Courtship and marriage games[edit]

A number of singing games deal with elements of courtship and marriage, like "Skip to My Lou", which remained also an adult courtship song, and "Green Grass" and "Three Dukes", which was largely retained only by children.[4] Perhaps the best known of wedding ring games, where players are chosen for various roles in married life, from a circle is "The Farmer's In His Den".

Clapping games[edit]

Main article: Clapping games

A clapping game is usually played by two players and involves clapping as accompaniment to a rhyme. Clapping games are found throughout the world and similar games may be known throughout large areas with regional variations. The rhyme helps the players carry out the complicated actions in time.[5]

Skipping rhymes[edit]

Main article: Jump-rope rhyme

A skipping or jump-rope rhyme, is a form of singing game chanted while using skipping ropes. Such rhymes have been recorded in all cultures where skipping is played. Examples of English-language rhymes have been found going back to at least the seventeenth century. Like most folklore, skipping rhymes tend to be found in many different variations.[6]

"Catching" games[edit]

In this game, two players make an arch while the others pass through in single file while singing a song. The arch is then lowered at the end of the song to "catch" a player. Perhaps the most common example of such a game involves the song "London Bridge is Falling Down." A similar game is played to the tune of "Oranges and Lemons." Similar games exist in other cultures as well. In Japan, for example, similar games are played to the song "Toryanse." In Mexico, the game is played to the song "La Vibora de La Mar."

The role of games[edit]

A variety of roles have been attributed to singing games, including exploring language, allowing acceptable criticism and to regularise and ritualise play and other behaviour. Most singing games tend to be co-operative rather than competitive and communal rather than hierarchical.[7]

Debates over decline[edit]

From the eighteenth century it has been argued that the culture of singing games is dying out. There is evidence that street games in many European and North American regions are disappearing as children play less in 'unsafe' traffic-filled roads, and simple games compete with the rise of television, video games and other pastimes; however, detailed observations indicate that they still thrive in the playground.[8] There is evidence that age range has narrowed, with adolescents almost totally abandoning them and the 'guardianship' of games being left to those ages six to ten years old.[9] Recently Iona Opie has noted that singing games in Britain have become virtually the preserve of girls.[10]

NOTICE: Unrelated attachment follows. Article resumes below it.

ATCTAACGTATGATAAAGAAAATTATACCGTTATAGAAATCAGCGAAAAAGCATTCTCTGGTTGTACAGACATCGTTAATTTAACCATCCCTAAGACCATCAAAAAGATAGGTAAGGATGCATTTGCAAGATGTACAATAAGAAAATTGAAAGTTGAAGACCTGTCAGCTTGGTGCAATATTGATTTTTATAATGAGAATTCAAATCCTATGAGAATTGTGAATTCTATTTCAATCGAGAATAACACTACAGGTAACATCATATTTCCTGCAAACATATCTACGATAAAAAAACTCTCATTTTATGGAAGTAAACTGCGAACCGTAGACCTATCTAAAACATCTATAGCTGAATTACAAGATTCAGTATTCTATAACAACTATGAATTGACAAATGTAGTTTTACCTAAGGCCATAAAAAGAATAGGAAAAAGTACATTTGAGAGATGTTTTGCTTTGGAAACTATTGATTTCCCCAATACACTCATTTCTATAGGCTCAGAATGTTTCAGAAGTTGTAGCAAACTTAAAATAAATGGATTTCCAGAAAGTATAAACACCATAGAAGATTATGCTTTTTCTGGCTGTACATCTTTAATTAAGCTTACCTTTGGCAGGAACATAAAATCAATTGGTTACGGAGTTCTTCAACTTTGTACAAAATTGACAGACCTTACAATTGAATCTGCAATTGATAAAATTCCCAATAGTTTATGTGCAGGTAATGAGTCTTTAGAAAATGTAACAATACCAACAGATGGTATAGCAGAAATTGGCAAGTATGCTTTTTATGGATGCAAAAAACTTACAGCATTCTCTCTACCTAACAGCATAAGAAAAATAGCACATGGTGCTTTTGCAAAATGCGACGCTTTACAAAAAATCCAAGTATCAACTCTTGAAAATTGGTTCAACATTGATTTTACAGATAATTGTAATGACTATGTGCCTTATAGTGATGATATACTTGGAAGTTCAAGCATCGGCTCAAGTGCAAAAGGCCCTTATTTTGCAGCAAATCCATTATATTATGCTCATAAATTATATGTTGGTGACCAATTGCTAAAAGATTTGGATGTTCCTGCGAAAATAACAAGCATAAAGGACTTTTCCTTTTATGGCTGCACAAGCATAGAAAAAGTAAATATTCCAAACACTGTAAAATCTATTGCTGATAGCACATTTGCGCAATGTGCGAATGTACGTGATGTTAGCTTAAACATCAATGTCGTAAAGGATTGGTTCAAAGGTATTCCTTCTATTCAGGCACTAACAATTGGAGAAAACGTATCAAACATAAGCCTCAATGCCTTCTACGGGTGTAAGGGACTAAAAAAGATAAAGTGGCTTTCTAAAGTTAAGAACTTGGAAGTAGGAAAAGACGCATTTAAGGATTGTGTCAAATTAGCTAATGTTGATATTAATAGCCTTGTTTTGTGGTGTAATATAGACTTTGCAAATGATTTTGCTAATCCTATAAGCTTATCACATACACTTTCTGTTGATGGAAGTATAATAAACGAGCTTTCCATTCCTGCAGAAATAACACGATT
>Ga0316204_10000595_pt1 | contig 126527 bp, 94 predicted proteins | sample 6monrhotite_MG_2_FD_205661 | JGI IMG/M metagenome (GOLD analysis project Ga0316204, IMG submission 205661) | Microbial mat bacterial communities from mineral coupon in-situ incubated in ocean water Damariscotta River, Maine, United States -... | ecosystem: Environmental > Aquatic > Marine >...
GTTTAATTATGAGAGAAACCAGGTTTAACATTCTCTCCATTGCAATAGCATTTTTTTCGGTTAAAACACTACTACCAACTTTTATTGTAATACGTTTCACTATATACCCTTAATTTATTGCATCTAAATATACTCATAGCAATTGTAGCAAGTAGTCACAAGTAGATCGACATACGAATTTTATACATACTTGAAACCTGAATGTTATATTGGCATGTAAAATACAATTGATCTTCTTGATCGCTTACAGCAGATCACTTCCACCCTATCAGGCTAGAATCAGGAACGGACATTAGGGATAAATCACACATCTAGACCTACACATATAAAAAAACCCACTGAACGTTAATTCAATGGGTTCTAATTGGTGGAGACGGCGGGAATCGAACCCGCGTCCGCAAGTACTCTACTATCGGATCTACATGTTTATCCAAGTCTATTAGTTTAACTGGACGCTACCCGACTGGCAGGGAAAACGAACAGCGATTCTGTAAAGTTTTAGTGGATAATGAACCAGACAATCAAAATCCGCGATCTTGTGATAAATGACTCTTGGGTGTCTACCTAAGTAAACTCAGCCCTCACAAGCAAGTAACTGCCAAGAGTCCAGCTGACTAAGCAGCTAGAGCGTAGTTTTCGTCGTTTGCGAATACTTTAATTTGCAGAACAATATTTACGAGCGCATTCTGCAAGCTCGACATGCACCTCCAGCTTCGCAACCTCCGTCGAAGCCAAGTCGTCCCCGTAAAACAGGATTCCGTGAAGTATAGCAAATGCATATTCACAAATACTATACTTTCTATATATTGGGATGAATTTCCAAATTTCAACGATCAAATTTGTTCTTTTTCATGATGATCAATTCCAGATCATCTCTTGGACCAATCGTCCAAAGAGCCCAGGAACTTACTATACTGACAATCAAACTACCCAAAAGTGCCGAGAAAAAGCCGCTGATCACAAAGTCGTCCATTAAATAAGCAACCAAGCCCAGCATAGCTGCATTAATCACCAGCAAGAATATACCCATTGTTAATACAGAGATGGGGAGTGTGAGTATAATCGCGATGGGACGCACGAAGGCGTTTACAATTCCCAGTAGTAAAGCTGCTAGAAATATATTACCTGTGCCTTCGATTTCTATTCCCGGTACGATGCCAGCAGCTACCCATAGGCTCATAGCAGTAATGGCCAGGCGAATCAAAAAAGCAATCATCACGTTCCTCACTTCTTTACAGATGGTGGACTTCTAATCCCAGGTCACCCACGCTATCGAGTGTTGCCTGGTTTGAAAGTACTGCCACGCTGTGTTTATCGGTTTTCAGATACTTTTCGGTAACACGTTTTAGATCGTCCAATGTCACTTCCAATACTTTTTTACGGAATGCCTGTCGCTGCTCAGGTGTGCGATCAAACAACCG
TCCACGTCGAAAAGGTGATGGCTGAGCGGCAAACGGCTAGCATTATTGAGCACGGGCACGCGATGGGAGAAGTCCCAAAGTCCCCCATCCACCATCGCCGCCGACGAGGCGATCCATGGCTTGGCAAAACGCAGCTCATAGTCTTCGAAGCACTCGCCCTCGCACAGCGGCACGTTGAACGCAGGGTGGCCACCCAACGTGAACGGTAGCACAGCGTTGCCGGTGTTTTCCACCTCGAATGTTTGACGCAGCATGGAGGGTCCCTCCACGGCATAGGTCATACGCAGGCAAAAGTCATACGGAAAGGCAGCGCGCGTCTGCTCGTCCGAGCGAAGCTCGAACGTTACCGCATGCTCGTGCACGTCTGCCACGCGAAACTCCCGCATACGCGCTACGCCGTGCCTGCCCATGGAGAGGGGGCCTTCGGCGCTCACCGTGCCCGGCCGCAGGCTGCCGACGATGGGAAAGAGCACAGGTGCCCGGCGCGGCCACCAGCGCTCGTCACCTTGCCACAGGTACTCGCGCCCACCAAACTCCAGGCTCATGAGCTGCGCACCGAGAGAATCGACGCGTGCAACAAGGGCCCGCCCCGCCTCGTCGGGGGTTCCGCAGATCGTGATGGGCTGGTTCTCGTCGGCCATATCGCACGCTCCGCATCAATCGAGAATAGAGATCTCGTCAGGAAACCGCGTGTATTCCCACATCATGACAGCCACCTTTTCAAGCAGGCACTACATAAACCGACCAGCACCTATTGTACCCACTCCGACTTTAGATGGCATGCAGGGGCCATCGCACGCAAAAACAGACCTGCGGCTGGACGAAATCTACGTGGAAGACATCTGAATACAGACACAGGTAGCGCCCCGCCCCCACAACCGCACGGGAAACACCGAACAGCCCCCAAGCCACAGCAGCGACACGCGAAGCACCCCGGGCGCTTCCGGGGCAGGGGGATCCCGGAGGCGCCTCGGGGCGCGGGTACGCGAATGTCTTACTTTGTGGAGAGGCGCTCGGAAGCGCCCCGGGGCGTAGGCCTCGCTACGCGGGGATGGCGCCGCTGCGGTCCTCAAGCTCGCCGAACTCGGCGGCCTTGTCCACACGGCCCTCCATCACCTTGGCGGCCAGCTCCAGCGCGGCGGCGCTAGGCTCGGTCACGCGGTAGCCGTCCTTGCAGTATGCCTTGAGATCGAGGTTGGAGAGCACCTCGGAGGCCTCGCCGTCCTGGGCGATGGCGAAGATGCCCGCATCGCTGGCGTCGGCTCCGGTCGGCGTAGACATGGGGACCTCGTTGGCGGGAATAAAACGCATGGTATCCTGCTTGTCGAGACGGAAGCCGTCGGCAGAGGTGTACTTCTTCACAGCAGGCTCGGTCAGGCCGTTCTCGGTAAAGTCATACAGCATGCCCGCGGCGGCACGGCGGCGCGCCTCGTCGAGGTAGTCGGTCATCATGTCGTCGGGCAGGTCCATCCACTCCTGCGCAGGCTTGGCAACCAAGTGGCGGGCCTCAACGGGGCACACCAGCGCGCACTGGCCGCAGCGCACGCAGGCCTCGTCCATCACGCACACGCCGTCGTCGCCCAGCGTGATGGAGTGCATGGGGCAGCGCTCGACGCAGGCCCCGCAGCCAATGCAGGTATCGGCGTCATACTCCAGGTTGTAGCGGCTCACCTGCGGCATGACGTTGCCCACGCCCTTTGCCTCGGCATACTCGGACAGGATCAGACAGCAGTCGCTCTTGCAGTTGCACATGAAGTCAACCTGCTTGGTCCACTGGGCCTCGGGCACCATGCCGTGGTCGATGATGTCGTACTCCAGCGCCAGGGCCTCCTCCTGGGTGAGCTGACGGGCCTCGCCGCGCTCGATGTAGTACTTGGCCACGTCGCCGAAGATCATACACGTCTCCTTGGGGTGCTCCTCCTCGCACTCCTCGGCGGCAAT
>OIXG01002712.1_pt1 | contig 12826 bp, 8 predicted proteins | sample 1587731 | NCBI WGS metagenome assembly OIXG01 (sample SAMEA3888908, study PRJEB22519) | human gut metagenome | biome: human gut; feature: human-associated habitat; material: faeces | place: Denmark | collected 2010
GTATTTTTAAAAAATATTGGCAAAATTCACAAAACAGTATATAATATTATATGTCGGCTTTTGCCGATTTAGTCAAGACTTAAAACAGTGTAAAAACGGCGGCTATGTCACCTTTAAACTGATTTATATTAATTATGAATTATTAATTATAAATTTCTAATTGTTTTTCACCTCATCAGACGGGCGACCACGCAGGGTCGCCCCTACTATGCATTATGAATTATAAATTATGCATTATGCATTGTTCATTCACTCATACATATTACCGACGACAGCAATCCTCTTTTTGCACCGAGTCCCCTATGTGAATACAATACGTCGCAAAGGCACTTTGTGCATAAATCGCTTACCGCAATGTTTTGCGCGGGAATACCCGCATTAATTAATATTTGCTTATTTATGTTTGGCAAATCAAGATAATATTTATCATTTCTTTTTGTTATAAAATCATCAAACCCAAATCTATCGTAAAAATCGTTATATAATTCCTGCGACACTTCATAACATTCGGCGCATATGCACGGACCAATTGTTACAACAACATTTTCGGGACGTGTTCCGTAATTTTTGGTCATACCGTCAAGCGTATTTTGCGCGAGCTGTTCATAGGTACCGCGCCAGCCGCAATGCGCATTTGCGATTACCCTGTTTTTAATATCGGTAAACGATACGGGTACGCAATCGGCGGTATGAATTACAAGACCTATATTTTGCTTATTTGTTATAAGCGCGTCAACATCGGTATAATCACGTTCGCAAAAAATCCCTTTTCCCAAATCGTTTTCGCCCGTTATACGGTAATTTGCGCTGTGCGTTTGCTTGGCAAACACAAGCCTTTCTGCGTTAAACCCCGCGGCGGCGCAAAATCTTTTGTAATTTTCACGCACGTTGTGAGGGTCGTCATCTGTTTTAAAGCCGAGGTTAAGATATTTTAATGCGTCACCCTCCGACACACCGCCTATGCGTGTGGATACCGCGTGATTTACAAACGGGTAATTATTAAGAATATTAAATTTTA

Video games[edit]

Singing games on video game formats pit multiple players against each other, or a single player against previous performances or a set standard. Objectives might include subjectively rated creativity, adherence to a theme, ability to mimic another performer, or objectively rated pitch and note duration. Examples include Karaoke Revolution, released by Konami, which measures a player's pitch and gives a score based on the player's ability to maintain the proper pitch and duration for each note while singing along with a song whose lyrics are displayed on the screen. High scores are saved, so players can compete against each other or previous scores.

See also[edit]

References[edit]

  1. ^ a b c d e f B. Sutton-Smith, J. Mechling and T. W. Johnson, Children's Folklore: A Source Book (London: Taylor & Francis, 1995), pp. 11-16.
  2. ^ a b c T. A. Green, Folklore: an encyclopedia of beliefs, customs, tales, music, and art (ABC-CLIO, 1997), pp. 127 and 395.
  3. ^ I. Opie and P. Opie, Children's Games in Street and Playground (Oxford: Oxford University Press, 1969), pp. 28-61.
  4. ^ A. L. Spurgeon, Waltz the hall: The American play party (University Press of Mississippi, 2005), p. 193.
  5. ^ P. Blatchford and S. Sharp, Breaktime and the School: Understanding and Changing Playground Behaviour (London: Routledge, 1994), p. 40.
  6. ^ R. D. Abrahams, Jump-Rope Rhymes, a Dictionary (University of Texas Press, 1969).
  7. ^ M. Hammersley and P. Woods, Gender and ethnicity in schools: ethnographic accounts (London: Routledge, 1993), p. 30.
  8. ^ E. Grugeon, 'What sort of texts are these?', in E. Bearne and V. Watson, eds, Where Texts and Children Meet (London: Routledge, 2000), pp. 98-112.
  9. ^ R. S. Reifel, Theory in Context and Out (Greenwood Publishing Group, 2001), p. 117.
  10. ^ I. Opie, 'Playground rhymes and the oral tradition', in P. Hunt, S. G. Bannister Ray, International Companion Encyclopedia of Children's Literature (London: Routledge, 2004), p. 176.